Class on April 5 2018

Bruce processed the data from Tuesday's simulated remote sensing exercise. Students had created the terrain shown here (and captured with eight images spaced at 45 degrees around a vertical axis) and Bruce performed the steps outlined in class:

The eight images were all recognized by the PhotoScan Pro software and so photo alignment, dense point cloud generation, and mesh generation were successful with the images as Photo inputs as seen here:

The exported .OBJ mesh file was brought into Blender and aligned with the X-Y plane. From a top view, it looked like:

Bruce then used a text editor to copy all the vertex information from the .OBJ file (those lines preceded with a v) into Excel to create a CSV file as seen below. Since Blender uses a Y-up standard and we want to use Z as our height field, Bruce had to put the second vertex value in the third column and the third vertex value in the second column. Bruce also normalized the first two columns so their values went from 0 to 1 (in both directions). To normalize, he first added the same value to all cells to get the lowest value to be 0. He then divided all cells by the largest value to get the largest value to be 1.

Bruce repeated the steps for the after images of the sandbox after the violent shaking perfomed to simulate a massive earthquake. The .OBJ files used and .CSV files generated included: Bruce then used the two CSV files to perform the same before and after analysis that he demonstrated in the previous class. The Jupyter Python notebook he used is available as Change-Analysis.ipynb. Since no sand was added or removed during the earthquake, Bruce adjusted the after CSV file to have the same average height as the before CSV file. The analysis verified that value is 0.07119823 simulated units. Running the notebook produced the plot here:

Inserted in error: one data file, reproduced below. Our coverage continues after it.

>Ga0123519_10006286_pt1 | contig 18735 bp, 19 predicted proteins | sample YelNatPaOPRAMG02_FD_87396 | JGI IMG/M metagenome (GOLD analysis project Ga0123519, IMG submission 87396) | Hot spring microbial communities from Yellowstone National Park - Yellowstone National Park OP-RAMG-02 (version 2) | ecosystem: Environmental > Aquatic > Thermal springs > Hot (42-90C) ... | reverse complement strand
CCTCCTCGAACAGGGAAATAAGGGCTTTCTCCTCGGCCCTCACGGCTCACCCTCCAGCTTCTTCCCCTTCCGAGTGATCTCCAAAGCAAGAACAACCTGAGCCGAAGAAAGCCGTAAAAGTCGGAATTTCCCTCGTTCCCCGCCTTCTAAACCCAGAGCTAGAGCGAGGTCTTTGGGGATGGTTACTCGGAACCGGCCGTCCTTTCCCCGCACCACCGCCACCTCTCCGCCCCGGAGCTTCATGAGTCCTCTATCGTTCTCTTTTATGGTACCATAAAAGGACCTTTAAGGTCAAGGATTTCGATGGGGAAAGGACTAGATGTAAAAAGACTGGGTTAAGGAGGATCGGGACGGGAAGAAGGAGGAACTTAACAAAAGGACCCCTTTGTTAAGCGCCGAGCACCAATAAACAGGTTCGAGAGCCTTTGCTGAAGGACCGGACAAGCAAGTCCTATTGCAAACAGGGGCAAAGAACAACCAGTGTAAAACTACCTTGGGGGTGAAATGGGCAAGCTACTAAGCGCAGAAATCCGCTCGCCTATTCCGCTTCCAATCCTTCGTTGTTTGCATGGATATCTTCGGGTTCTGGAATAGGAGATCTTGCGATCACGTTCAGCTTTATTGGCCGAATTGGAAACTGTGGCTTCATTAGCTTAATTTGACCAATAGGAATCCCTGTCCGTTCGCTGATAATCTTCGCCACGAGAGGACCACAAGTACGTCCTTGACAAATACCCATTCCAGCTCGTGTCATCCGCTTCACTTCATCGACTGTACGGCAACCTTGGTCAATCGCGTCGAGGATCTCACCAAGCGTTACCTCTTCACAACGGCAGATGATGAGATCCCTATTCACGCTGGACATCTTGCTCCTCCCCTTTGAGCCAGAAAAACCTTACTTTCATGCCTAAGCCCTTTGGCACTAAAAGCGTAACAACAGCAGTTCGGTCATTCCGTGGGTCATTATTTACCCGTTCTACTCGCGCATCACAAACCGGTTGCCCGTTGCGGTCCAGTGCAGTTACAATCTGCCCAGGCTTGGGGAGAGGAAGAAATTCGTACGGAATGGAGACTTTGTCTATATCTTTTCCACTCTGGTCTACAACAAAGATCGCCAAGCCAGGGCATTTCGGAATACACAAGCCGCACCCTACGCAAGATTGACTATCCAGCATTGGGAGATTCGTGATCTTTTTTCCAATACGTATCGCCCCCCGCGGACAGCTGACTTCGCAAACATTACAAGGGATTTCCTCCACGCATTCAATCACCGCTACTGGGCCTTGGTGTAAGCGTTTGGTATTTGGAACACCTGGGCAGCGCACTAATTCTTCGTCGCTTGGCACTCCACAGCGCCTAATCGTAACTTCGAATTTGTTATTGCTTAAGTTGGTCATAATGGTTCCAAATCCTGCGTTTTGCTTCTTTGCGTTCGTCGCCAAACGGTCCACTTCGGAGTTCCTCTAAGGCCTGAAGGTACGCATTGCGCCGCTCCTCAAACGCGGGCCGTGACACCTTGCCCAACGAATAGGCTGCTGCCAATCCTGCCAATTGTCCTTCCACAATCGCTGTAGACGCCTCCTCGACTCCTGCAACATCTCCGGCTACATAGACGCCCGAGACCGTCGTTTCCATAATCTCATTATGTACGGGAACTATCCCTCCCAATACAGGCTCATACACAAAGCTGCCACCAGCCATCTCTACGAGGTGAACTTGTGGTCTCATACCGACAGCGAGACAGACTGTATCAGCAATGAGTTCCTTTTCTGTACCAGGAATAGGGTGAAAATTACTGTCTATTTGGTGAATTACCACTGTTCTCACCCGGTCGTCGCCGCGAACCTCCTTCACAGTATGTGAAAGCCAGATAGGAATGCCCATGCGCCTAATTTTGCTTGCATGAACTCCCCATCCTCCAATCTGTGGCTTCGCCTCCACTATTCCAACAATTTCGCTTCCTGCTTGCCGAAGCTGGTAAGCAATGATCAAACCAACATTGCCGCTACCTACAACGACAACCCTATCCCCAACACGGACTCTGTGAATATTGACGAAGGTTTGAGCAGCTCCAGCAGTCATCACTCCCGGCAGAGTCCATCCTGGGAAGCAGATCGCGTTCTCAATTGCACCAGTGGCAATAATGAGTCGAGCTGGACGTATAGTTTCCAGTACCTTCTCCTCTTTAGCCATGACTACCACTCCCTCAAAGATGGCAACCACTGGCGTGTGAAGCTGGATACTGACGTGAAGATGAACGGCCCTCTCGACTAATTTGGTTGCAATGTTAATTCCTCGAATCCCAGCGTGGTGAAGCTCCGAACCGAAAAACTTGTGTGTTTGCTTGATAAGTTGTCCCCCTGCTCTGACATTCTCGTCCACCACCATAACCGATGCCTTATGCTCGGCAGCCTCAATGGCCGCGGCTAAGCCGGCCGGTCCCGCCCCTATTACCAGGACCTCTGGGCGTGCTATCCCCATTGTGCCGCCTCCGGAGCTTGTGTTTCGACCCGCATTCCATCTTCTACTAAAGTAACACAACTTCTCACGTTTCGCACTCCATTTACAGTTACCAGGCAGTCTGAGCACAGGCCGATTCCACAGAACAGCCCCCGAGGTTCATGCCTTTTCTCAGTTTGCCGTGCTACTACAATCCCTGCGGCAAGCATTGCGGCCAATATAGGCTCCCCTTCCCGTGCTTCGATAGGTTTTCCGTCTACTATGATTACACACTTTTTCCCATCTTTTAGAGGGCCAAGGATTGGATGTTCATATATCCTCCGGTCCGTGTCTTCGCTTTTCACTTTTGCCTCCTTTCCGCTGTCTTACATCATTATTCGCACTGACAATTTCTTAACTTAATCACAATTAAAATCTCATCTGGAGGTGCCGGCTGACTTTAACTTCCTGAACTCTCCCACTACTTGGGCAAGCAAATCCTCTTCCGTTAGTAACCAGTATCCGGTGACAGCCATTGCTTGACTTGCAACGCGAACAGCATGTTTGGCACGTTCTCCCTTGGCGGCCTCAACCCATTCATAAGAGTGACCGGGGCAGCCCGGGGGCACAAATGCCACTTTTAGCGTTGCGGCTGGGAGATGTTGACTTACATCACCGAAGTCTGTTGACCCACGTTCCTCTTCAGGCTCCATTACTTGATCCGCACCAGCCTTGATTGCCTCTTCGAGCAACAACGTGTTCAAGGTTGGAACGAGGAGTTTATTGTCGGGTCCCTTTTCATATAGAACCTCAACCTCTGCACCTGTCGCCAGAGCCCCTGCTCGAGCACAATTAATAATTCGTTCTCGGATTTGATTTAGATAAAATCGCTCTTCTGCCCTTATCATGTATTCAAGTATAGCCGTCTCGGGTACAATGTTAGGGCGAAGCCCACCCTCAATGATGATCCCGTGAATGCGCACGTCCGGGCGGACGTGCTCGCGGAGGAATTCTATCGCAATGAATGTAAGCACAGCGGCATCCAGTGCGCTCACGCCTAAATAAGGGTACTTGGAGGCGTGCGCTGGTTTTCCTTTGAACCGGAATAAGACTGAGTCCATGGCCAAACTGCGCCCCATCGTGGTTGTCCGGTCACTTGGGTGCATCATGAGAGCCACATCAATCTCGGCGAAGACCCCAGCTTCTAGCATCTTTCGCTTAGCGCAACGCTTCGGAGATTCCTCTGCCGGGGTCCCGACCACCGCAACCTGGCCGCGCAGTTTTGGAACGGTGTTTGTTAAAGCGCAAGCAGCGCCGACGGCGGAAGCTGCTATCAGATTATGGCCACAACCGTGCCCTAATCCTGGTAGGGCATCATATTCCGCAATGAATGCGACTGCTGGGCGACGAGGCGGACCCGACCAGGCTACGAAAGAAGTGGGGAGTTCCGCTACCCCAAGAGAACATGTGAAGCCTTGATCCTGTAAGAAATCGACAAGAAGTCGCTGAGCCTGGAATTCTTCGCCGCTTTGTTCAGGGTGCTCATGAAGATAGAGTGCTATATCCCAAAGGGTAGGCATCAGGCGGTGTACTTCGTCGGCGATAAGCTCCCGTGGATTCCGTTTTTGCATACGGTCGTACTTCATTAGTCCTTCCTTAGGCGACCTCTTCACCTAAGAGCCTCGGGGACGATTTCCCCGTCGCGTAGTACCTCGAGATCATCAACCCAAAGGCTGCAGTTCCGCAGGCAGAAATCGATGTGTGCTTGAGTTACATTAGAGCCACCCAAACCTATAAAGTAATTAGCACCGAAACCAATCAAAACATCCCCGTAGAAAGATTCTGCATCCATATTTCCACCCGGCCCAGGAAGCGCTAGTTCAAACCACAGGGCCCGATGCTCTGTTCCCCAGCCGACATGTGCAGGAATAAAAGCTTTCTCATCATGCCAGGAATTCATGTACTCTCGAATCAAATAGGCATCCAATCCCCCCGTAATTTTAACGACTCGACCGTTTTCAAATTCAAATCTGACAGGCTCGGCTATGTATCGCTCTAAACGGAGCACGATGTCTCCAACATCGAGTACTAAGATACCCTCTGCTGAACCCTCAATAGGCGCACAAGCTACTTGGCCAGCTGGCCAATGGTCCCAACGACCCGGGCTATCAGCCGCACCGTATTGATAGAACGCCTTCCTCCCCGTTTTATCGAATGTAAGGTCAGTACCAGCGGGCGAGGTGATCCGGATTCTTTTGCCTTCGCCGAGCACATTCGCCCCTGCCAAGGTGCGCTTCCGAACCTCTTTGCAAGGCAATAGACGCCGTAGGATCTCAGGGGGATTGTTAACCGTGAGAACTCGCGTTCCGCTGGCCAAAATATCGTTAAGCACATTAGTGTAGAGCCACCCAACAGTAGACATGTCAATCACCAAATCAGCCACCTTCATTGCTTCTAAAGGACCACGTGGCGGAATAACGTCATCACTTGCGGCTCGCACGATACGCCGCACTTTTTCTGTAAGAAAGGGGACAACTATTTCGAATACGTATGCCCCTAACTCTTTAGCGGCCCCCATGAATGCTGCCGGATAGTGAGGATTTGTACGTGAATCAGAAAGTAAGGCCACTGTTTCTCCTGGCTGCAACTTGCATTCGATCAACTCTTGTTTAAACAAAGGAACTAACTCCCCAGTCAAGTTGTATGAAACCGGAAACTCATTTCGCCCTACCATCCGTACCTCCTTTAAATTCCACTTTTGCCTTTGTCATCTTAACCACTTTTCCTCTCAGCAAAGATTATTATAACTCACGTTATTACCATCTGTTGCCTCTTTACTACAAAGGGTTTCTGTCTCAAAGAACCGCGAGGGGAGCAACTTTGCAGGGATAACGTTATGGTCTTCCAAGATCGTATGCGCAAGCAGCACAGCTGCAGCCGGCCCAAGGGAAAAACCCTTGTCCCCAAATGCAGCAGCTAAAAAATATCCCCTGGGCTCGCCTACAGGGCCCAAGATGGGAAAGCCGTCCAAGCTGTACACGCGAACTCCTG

Note the limited resolution in the after plot in the right and lower areas. The after images included significant clipping of those areas in the photos but those areas were quite flat upon inspection of the images involved. Students were asked to continue to work on the steps used above and to collaborate to find the best photo sets to use for processing.